When Egyptians took to the streets celebrating the departure of the long-reigning president Hosni Mubarak nearly four months ago, a wave of euphoria seemed to grip the country. A new dawn beckoned. Exhilaration abounded. The Egyptian people would decide their own destiny.
Today, while much of that pride remains, according to a newly released poll conducted by the Abu Dhabi Gallup Center, an undercurrent of anxiety about the economy and security has settled in. The dawn has broken, but the future is foggy.
The poll, entitled Egypt from Tahrir to Transition, released on Monday, noted that "Egyptians are less satisfied with their standard of living and the availability of necessities like quality health care, good affordable housing, and jobs". It further stated: "They feel their communities have become less safe and less tolerant, and many no longer trust the police."
These are not insignificant points. They represent the core needs of the individual: economic and physical security. Of course Egyptians understand that these are early days in their revolution, but revolutions rarely lead to better economic conditions in the short or even medium-term, and often spawn sharp reversals of economic fortune. This will be true in Egypt too.
Economic growth for fiscal year 2010-11 ending this month is estimated at about 1 per cent, a dramatic fall from the previous year's 5 per cent growth, and the worst growth number in a decade. Tourism - a key plank of Egypt's economy - has yet to recover.
Meanwhile, the government's macroeconomic position looks increasingly unsustainable, facing looming deficits and dwindling cash reserves, needing to make up a potential $20 billion shortfall. All the while, the Egyptian pound is deteriorating, new industrial investment is down, and the strong foreign investment run that Egypt enjoyed has ground to a halt.
While announced foreign aid and debt relief - from the IMF, World Bank, the US and Saudi Arabia - will help Egypt stem a short-term fiscal crisis, returning faith to an economy shaken by such a political storm will be a challenge.
Of course, it must be noted that Egypt is a land with many gifts. Its geographic location links Africa to Asia and Europe, with sea ports on the Mediterranean and short air links to major global trade centres. Its large and mostly young population - the largest and among the youngest in the Arab world - give it the potential of a tremendous "demographic dividend" similar to East Asia's tigers in the 1990s. Its rich cultural heritage has bequeathed it some of the world's most recognised tourist sites. And its oil and gas resources and Suez Canal receipts provide a steady stream of income.
These gifts, however, have not translated into the sort of economic prosperity that Egyptians deserve. Young and old Egyptians suffer from inflation, stagnant wages, high unemployment and an economy that - while improving - had failed to meet the growing demands of a large, young population.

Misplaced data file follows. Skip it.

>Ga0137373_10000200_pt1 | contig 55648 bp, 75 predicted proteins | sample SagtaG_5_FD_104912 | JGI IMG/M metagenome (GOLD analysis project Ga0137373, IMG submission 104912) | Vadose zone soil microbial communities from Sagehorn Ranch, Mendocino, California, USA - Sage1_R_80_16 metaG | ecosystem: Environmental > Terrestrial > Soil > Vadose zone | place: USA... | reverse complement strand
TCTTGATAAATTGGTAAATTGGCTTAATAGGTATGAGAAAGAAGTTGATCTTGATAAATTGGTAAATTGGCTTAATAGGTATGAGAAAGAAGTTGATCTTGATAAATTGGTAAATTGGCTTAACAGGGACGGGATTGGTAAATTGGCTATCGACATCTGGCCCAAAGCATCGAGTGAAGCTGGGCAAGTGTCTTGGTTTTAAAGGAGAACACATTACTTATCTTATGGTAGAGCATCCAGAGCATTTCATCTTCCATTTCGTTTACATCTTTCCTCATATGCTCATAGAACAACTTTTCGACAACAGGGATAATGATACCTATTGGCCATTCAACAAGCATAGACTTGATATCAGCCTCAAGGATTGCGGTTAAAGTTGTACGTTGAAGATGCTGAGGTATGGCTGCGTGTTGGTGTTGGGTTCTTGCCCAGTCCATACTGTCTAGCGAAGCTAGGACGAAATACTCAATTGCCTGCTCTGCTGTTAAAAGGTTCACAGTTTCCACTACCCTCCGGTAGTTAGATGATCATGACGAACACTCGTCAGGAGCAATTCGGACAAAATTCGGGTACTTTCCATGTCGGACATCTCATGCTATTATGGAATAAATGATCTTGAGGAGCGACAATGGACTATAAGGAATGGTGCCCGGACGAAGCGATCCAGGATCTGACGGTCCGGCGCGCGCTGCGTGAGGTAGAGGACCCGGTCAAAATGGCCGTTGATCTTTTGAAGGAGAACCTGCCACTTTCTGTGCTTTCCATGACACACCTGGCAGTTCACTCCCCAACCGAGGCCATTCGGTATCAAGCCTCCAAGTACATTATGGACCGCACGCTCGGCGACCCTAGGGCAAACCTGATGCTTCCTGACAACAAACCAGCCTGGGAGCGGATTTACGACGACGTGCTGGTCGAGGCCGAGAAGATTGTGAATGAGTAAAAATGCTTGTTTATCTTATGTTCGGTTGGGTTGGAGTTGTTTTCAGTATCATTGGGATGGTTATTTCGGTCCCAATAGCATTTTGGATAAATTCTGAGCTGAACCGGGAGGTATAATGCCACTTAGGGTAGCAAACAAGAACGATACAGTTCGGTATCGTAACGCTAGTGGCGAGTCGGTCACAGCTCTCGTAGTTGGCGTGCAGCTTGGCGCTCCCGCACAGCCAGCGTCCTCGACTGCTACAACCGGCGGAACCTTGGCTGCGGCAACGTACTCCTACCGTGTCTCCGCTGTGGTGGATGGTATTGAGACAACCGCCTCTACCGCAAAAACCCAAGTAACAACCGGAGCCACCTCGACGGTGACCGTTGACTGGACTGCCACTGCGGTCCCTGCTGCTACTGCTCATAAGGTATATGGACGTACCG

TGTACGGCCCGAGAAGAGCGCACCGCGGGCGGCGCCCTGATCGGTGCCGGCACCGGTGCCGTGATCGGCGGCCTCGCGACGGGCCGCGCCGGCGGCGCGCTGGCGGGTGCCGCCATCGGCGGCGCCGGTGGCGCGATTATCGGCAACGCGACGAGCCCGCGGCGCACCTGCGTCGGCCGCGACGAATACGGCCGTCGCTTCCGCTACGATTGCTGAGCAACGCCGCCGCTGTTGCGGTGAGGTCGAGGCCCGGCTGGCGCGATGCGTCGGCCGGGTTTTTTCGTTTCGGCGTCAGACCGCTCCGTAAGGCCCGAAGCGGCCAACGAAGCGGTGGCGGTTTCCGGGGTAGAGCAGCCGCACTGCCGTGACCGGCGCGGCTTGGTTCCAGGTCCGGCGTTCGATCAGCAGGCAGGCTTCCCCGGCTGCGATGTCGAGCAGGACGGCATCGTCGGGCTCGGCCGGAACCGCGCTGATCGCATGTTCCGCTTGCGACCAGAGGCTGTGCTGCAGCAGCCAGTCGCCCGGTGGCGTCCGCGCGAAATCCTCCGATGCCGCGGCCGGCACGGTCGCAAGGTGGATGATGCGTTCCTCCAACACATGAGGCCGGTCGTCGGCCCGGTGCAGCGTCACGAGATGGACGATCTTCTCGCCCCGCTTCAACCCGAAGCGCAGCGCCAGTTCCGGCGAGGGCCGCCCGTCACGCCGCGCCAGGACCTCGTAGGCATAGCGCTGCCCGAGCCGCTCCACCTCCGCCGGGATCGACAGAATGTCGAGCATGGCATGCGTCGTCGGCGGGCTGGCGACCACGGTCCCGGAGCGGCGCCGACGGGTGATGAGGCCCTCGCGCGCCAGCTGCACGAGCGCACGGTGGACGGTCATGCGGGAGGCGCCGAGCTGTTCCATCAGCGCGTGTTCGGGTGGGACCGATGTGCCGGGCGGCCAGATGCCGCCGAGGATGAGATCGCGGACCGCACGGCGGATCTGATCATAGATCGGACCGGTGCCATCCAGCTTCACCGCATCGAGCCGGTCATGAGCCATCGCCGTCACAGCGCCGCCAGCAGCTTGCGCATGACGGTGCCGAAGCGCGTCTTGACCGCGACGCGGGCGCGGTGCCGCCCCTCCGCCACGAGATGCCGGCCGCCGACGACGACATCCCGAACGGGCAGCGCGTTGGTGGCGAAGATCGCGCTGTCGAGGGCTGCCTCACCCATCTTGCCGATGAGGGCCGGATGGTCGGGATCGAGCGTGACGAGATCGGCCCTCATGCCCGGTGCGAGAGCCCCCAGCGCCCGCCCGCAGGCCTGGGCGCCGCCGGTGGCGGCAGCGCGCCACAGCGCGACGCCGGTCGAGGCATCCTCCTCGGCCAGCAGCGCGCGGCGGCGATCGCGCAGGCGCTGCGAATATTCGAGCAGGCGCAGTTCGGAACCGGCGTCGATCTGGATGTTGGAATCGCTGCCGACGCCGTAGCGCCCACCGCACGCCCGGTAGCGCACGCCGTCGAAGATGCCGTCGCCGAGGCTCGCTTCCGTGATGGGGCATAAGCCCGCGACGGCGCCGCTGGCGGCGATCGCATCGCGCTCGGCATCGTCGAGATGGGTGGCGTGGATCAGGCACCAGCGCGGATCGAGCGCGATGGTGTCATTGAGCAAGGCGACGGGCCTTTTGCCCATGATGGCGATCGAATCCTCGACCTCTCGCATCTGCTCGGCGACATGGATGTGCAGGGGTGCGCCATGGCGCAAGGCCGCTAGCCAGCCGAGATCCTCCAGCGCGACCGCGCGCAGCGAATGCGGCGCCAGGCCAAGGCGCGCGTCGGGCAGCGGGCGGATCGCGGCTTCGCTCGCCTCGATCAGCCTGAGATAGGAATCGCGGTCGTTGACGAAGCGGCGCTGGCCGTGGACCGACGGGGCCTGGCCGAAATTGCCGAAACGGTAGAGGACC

The irony of the Egyptian revolution, however, is this: things may not get much better for awhile, and they will certainly turn for the worse in the short-term. And this leads to the second irony of Egypt's revolution. It occurred at a time when, at long last, it seemed that Egypt was getting its economic house in order. Policy reforms enacted by seasoned technocrats beginning in 2004 - some of whom are now in jail, in exile or on the run - led to sizzling growth rates, a stock market boom, employment gains, and record-breaking foreign investment.
A 2008 IMF report lauded Egypt's "bold reforms", noting that the country's 7 per cent growth at the time had expanded beyond energy, construction and telecommunications to more labour-intensive sectors such as manufacturing and agriculture. The IMF report noted that "between end-2004 and end-March 2007, 2.4 million jobs were created", dropping unemployment a full 1.5 percentage points to 9 per cent.
Of course, this growth trend sat atop a diseased economic structure, afflicted by years of Nasserist command-and-control planning and inefficient state-owned enterprises. What's more, critics alleged that Egypt's growth owed as much to the favourable external environment of rising oil prices and a liquidity-soaked world seeking new investment as with the "bold reforms" of policymakers. As for those "bold" policymakers, critics suggested that they spawned a form of crony capitalism - considerably enriching themselves from the growth.
Still, it's hard to quibble with the numbers and one hopes that Egypt can get some of its sizzle back, and that it does not lapse back into the economic stupor that held it back for five decades. In the year 1950, Egypt and South Korea had roughly similar sized economies. Today, South Korea dramatically outperforms Egypt: its economy is the 11th largest in the world. South Korea, it should be noted, was also famous for crony capitalism.
Why did South Korea succeed and Egypt fail? Mostly because South Korean policymakers made the right choices. They chose markets over the state, they created incentives for innovation, developed a strong educational infrastructure, supported a regulatory environment that provided space for the private sector, and encouraged industrial investment through tax and other incentives.
The creation of economic "plumbing" required to build the foundation for a strong economy will not excite the masses, generate Facebook groups, or spawn national heroes, but it will, in the end, be the most important test of the new Egyptian government.